The future of new drugs for diabetes management

Clifford J. Bailey, Caroline Day

Research output: Contribution to journalReview articlepeer-review


The future of the newer classes of glucose-lowering drugs, namely dipeptidyl peptidase-4 (DPP-4) inhibitors, glucagon-like peptide-1 receptor agonists (GLP-1RAs) and sodium/glucose co-transporter-2 (SGLT-2) inhibitors, is being redefined by the large prospective cardiovascular outcome trials (CVOTs). These trials have more than confirmed cardiovascular (CV) safety: indeed, various cardio-renal parameters have improved during some of the trials with GLP-1RAs and SGLT-2 inhibitors in type 2 diabetes. Benefits have included reductions in major adverse cardiovascular events such as fatal and non-fatal myocardial infarction and stroke, decreased hospitalization for heart failure, a slower decline in glomerular filtration rate and reduced onset and progression of albuminuria. In consequence, the CVOTs have raised expectations that newer glucose-lowering agents should offer advantages that extend beyond glycaemic control and weight management to address complications and comorbidities of type 2 diabetes, particularly cardio-renal diseases. Although large prospective outcome trials incur a high cost which may prompt reconsideration of their design, these trials are generating evidence to enable more exacting and more effective management of type 2 diabetes and its accompanying cardio-renal diseases.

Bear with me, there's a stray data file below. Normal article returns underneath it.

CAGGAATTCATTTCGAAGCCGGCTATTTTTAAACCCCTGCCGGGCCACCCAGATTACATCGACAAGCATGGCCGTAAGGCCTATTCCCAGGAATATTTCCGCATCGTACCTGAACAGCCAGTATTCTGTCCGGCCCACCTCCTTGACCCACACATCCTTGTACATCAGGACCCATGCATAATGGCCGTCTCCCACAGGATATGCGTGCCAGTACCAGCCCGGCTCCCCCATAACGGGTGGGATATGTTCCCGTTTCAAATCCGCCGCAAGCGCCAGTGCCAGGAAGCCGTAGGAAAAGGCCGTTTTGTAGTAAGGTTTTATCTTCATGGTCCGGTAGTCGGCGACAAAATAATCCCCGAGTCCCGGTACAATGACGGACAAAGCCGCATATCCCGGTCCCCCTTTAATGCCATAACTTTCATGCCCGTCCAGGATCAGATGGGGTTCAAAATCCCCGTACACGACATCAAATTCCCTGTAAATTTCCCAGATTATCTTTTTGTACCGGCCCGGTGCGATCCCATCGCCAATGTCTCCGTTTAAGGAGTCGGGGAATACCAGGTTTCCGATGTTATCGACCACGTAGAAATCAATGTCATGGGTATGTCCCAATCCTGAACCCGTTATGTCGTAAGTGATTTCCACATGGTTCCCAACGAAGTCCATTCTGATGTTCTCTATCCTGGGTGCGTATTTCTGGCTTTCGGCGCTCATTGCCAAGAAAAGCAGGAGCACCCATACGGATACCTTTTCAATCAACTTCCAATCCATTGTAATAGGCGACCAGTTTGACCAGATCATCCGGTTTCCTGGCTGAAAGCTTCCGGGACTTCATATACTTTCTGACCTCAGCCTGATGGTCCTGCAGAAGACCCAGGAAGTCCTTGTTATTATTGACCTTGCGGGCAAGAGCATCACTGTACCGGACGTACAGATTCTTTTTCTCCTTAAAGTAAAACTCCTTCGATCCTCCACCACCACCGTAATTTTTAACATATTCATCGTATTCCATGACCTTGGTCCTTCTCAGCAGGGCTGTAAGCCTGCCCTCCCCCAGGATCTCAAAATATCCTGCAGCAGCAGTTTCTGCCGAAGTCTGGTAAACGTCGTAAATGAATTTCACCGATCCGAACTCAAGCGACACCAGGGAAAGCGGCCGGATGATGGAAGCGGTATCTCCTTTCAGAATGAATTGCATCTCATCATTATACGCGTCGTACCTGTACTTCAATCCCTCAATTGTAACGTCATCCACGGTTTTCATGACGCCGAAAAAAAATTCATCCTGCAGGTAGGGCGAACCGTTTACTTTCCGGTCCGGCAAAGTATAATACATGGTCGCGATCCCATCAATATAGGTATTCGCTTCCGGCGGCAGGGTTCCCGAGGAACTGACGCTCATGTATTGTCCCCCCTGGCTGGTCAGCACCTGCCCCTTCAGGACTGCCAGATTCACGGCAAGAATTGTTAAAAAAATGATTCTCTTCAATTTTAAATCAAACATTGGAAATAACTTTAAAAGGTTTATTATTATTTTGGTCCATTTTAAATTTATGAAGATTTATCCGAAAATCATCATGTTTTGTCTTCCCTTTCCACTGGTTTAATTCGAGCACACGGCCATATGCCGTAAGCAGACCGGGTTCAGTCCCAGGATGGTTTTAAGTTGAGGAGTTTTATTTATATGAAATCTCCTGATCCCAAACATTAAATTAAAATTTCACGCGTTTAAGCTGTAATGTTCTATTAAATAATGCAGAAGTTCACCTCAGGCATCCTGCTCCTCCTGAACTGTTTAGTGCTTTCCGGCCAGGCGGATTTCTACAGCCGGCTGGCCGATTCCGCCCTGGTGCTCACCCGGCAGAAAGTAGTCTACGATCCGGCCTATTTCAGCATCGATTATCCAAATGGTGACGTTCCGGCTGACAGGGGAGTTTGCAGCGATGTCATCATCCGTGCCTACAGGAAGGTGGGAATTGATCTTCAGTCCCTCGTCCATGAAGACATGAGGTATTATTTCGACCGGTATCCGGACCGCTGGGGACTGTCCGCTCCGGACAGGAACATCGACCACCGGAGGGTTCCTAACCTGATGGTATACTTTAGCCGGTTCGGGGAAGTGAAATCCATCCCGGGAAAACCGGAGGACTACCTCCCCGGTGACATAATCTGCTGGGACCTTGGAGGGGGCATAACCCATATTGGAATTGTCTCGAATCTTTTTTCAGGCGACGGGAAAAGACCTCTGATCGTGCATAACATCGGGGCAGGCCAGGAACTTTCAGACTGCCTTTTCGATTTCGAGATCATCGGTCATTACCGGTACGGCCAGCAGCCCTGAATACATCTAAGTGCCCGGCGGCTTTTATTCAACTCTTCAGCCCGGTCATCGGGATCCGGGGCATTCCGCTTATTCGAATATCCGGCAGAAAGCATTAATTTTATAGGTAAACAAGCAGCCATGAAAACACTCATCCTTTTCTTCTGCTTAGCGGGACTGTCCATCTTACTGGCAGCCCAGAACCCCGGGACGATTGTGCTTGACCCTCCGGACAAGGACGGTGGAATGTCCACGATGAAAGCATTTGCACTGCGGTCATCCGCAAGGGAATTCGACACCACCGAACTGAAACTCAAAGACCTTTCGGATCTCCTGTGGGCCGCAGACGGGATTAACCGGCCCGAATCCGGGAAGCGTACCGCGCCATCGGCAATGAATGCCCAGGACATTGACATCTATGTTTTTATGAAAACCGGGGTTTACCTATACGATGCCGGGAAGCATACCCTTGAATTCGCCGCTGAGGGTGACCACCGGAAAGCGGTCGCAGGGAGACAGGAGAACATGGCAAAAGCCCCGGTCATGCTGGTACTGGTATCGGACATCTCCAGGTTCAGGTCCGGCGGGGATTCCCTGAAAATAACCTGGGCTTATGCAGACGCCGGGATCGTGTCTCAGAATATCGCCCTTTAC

Original languageEnglish
Article number107785
JournalDiabetes Research and Clinical Practice
Early online date19 Jul 2019
Publication statusPublished - 1 Sept 2019

Bibliographical note

© 2019, Elsevier. Licensed under the Creative Commons Attribution-NonCommercial-NoDerivatives 4.0 International


  • Cardio-renal disease
  • Glucose-lowering agents
  • Glycaemic control
  • Outcome trials
  • Type 2 diabetes


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